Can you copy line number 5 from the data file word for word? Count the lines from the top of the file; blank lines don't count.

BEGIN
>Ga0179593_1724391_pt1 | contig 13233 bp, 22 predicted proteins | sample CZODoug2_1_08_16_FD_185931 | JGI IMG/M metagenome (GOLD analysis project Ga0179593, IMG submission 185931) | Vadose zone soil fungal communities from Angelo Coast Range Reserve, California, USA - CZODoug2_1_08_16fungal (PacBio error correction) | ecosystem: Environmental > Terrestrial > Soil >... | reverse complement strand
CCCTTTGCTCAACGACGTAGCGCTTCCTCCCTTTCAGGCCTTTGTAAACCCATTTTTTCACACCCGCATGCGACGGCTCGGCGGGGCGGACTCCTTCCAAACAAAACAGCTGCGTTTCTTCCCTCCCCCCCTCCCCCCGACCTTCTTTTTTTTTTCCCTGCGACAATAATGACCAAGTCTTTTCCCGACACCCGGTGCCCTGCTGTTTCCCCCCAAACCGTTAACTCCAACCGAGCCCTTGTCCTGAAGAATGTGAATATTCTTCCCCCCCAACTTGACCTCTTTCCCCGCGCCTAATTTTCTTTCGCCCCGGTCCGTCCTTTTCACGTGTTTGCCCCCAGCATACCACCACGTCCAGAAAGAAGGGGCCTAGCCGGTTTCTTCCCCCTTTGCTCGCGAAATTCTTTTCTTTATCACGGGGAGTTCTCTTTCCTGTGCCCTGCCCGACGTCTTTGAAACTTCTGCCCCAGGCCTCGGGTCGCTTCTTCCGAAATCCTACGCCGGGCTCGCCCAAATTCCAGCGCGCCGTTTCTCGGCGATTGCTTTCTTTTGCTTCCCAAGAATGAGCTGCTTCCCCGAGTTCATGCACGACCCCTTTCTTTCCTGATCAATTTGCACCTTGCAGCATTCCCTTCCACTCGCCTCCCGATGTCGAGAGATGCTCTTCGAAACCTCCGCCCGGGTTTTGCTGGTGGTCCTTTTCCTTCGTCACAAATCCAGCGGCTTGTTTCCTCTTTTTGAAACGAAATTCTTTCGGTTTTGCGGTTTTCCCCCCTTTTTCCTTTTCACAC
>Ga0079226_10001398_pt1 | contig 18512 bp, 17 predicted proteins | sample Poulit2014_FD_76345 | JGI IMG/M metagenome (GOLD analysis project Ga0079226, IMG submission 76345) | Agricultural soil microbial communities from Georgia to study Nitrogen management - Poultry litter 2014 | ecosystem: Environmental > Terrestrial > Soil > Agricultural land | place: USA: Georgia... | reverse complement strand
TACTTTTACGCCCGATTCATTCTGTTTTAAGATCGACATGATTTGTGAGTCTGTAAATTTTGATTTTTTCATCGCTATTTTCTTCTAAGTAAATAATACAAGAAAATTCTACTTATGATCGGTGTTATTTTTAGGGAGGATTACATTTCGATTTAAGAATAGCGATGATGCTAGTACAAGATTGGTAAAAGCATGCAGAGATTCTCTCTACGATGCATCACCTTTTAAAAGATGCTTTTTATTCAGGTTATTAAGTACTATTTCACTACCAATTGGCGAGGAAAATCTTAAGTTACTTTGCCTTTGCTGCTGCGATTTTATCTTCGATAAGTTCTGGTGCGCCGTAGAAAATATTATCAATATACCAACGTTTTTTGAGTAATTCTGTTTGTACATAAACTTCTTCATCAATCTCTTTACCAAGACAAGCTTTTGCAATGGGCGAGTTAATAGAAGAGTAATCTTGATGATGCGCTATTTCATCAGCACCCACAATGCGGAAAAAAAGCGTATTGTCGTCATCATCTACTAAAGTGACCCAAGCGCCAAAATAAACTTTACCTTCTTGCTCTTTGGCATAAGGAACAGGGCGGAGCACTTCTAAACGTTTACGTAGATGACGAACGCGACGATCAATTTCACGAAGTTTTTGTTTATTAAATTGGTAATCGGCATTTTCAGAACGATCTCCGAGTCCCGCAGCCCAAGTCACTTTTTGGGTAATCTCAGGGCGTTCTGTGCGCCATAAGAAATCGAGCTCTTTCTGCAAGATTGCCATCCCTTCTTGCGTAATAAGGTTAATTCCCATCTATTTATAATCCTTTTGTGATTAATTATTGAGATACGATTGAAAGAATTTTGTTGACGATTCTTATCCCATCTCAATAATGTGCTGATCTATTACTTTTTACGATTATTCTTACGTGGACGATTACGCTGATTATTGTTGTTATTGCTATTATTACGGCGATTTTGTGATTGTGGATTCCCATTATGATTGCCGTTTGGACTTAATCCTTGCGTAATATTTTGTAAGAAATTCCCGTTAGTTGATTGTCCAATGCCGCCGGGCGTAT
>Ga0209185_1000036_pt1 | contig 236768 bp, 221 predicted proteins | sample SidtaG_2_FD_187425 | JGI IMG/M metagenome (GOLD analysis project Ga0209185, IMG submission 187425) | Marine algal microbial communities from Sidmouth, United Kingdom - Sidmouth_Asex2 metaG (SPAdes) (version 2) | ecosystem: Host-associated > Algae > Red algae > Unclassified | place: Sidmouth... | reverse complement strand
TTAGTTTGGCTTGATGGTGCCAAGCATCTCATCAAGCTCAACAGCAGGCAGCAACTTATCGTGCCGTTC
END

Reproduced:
>Ga0209185_1000036_pt1 | contig 236768 bp, 221 predicted proteins | sample SidtaG_2_FD_187425 | JGI IMG/M metagenome (GOLD analysis project Ga0209185, IMG submission 187425) | Marine algal microbial communities from Sidmouth, United Kingdom - Sidmouth_Asex2 metaG (SPAdes) (version 2) | ecosystem: Host-associated > Algae > Red algae > Unclassified | place: Sidmouth... | reverse complement strand